I don't think it's about lebaling, medicalising, making normal behaviour pathological. I think it's more about bringing mental illness more into the open and encouraging people to discuss it more. I see that as a good thing.

 

 

May 14, 2014 1:16 pm  #219


Re: Sherlock- Asperger's syndrome and sociopathy

Many fans for example see him as being on the autistic spectrum. That doesn't mean that they advocate that he should be treated for it. For one there is no treatment for ASD. It is open to debate if there should be. Many will see it as their identity and not an illness that needs treating. Secondly what they are saying is that they want to see a character with ASD who is portrayed in a positive way. Someone who can function well and achieve things. Seeing Sherlock as being on the spectrum fits with that. I don't think that Sherlock is an acurate portrayal of a person on ASD but it's close enough representation for people to see him that way in their headcanon. I see no problem with that. A bit less stigma and a bit more neurodiversity.
 
I don´t see Sherlock as having ASD either, but I read many metas written by Aspies and they had many good points: for example, they mentioned that it would be no surprise if Sherlock was having little meltdowns from time to time – noticing so many details constatntly and not be able to surpress them would be a real hell. It could even explain Sherlock´s use of drugs. Similarly, it was interesting to read about how people treat Aspies coldly or with disdain in false belief that they have no feelings and so it´s all right to hurt them in this manner. It´s basicly what´s happening to Sherlock all the time.
 
Could I invisage Sherlock being treated as a psychiatric patient? Yes. If we choose to emphasise certain behaviours and see them for example as symptoms of bipolar disorder. Do I think that Sherlock has bipolar and needs to be put on mood stabilisers to be made more 'normal'. No I don't. However again if certain aspects are emphasised we can see his character as a representation of this disorder. If this was taken further an argument could be made for him needing treatment. I will use an example from fanfiction here.
 
https://www.fanfiction.net/s/8489161/1/Madness-and-Memory-Part-1-Descent
 
In this story author takes elements that are very much present in canon and then emphasises and develops them to create an AU where Sherlock does have bipolar. The fact is that starting point is very much canon and I can quite easily see how she can interpret the character in that way.
 
That story you cited was quite good. I, on the other hand, was unfortunate to read another fanfiction, called „Bodies“ (I think), where the author decided to transform Sherlock into a mentally disturbed person. She made such a loony from Sherlock that she actually created a new original character – Sherlock was so OOC in this story that he didn´t resemble BBC Sherlock at all. The author had written scenes in which Sherlock makes experiments with ants crawling across his body (for no reason), where he digs up and mumifies his neighbours dead dog (once again for no reason) and such stuff. It disgusted me to no end.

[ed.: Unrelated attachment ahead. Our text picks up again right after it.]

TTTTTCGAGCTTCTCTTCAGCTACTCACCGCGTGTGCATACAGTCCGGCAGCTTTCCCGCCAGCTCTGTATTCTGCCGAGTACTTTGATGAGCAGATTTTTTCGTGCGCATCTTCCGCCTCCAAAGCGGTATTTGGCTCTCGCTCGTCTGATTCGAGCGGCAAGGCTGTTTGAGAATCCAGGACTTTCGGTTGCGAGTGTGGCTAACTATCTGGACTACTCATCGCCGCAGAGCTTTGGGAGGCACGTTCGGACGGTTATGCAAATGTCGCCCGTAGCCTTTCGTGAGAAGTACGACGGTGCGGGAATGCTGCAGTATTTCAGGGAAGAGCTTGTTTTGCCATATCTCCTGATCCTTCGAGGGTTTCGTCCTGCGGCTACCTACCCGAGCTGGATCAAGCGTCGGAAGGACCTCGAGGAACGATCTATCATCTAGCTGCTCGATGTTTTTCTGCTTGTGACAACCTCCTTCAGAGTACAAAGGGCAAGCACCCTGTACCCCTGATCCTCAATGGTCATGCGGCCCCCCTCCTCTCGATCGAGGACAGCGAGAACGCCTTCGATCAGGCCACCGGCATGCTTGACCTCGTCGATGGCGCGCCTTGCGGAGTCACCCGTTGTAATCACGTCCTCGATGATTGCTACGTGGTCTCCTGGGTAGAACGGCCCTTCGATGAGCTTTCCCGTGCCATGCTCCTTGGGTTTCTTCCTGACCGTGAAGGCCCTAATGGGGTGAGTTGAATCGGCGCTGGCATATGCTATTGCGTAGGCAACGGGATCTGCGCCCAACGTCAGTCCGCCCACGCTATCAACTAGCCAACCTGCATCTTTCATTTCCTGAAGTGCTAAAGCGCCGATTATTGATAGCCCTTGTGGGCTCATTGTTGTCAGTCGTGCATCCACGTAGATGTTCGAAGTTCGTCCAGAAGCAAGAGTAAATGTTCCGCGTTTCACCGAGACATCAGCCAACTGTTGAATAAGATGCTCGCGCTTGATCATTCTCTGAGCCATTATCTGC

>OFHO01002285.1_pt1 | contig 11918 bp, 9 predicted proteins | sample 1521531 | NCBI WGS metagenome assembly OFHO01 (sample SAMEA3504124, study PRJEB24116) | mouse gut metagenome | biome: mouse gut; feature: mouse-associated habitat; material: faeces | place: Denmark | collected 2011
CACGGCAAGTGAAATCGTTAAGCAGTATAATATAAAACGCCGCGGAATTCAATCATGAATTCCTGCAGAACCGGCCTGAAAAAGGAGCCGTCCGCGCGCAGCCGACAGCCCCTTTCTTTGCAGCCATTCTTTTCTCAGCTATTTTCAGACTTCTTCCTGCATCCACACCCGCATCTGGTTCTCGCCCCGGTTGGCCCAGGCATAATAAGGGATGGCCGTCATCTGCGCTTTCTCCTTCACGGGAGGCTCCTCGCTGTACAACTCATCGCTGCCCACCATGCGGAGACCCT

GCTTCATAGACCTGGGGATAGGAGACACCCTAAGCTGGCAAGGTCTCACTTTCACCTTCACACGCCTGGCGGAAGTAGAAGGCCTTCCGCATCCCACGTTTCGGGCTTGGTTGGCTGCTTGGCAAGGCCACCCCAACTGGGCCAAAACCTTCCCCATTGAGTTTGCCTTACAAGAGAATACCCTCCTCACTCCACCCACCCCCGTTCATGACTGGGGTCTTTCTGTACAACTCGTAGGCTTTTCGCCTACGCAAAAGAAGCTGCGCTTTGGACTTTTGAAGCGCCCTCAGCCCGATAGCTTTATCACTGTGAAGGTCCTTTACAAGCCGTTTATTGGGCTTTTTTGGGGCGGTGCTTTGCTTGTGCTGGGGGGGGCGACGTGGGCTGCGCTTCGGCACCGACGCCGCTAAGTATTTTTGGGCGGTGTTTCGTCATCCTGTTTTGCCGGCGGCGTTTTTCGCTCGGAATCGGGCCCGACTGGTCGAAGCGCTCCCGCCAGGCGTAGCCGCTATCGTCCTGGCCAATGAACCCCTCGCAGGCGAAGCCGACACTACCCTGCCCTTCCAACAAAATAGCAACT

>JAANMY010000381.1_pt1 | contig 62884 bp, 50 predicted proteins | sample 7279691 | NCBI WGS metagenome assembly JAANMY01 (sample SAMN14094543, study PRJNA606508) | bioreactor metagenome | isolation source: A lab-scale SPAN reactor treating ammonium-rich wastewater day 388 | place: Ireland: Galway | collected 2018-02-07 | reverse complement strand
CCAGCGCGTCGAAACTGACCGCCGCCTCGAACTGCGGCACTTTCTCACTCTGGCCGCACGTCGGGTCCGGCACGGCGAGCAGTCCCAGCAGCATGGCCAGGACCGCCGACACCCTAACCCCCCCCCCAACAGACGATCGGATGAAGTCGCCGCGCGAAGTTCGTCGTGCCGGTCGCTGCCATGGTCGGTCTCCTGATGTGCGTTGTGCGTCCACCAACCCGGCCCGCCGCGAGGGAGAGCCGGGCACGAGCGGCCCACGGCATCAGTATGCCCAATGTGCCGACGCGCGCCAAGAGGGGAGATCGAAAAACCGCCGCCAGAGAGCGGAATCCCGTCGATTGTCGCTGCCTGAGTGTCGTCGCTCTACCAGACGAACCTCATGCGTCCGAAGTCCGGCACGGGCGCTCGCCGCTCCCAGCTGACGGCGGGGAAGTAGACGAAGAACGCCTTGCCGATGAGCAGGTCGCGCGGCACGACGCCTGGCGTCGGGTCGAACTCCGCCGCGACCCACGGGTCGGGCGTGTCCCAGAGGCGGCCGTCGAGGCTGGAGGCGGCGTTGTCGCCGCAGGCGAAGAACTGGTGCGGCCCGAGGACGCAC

Now, I know that the show itself presents Sherlock as a stereotypical „crazy scientist“ (since the cliche of „scientist as a black magician“ is not popular anymore). But it nevers go that far with this gag and there are always rational reasons behind Sherlock´s experiments, even if they take a form of eyes in the microvawe or the head in the fridge. It disturbs me a bit to realise that some people see Sherlock as a real maniac because of that.
 
I don't think it's about lebaling, medicalising, making normal behaviour pathological. I think it's more about bringing mental illness more into the open and encouraging people to discuss it more. I see that as a good thing.
 
Yes, I understand. I came in touch with a few nasty cases where people would really benefit from psychiatrical help and it had a nasty consequences when they shunned the professionals and turned themselves to some quack-doctors.
 
But I´m still uncomfortable with the trend of finding a psychiatrist diagnosis for every trait of human behaviour.
 
This article (althrough written in a really alarmist manner, inacurate and placed on an alarmist site) illustrates my concern in that area:
 
http://www.naturalnews.com/z044862_psychiatrists_mental_illness_oppositional_defiant_disorder.html
 


-----------------------------------

I cannot live without brainwork. What else is there to live for? Stand at the window there. Was there ever such a dreary, dismal, unprofitable world? See how the yellow fog swirls down the street and drifts across the dun-coloured houses. What could be more hopelessly prosaic and material? What is the use of having powers, Doctor, when one has no field upon which to exert them?

http://49.media.tumblr.com/eb0e156f55878fcd6f89dcf91ae89811/tumblr_o0eyyzrphE1spvwrzo2_1280.gif
 

May 16, 2014 4:42 am  #220


Re: Sherlock- Asperger's syndrome and sociopathy

nakahara wrote:

Many fans for example see him as being on the autistic spectrum. That doesn't mean that they advocate that he should be treated for it. For one there is no treatment for ASD. It is open to debate if there should be. Many will see it as their identity and not an illness that needs treating. Secondly what they are saying is that they want to see a character with ASD who is portrayed in a positive way. Someone who can function well and achieve things. Seeing Sherlock as being on the spectrum fits with that. I don't think that Sherlock is an acurate portrayal of a person on ASD but it's close enough representation for people to see him that way in their headcanon. I see no problem with that. A bit less stigma and a bit more neurodiversity.